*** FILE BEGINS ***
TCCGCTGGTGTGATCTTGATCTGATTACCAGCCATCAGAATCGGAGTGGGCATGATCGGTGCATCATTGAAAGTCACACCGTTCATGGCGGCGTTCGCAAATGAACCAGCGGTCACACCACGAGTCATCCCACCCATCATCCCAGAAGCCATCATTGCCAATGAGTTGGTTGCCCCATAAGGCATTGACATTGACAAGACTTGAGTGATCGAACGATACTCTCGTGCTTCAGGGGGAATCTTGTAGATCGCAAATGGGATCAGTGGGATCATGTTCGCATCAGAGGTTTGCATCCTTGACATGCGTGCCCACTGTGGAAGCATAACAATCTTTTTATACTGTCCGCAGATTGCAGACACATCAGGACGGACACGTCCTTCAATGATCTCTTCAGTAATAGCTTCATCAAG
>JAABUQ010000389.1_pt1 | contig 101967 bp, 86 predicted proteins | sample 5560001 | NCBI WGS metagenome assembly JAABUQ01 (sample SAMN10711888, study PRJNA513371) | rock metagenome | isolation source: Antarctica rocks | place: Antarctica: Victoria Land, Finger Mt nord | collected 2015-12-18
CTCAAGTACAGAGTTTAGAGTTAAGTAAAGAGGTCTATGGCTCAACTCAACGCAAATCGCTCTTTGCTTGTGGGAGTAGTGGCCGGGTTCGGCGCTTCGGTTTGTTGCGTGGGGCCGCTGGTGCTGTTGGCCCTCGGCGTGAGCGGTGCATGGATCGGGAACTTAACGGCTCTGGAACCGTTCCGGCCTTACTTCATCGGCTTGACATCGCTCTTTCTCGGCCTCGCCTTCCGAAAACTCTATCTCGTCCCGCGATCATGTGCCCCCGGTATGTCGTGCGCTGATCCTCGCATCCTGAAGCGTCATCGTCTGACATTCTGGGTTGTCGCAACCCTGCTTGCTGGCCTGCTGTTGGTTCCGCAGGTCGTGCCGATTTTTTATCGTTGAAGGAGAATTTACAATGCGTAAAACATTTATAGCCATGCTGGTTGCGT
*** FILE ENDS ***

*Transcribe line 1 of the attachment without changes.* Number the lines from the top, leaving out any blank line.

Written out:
TCCGCTGGTGTGATCTTGATCTGATTACCAGCCATCAGAATCGGAGTGGGCATGATCGGTGCATCATTGAAAGTCACACCGTTCATGGCGGCGTTCGCAAATGAACCAGCGGTCACACCACGAGTCATCCCACCCATCATCCCAGAAGCCATCATTGCCAATGAGTTGGTTGCCCCATAAGGCATTGACATTGACAAGACTTGAGTGATCGAACGATACTCTCGTGCTTCAGGGGGAATCTTGTAGATCGCAAATGGGATCAGTGGGATCATGTTCGCATCAGAGGTTTGCATCCTTGACATGCGTGCCCACTGTGGAAGCATAACAATCTTTTTATACTGTCCGCAGATTGCAGACACATCAGGACGGACACGTCCTTCAATGATCTCTTCAGTAATAGCTTCATCAAG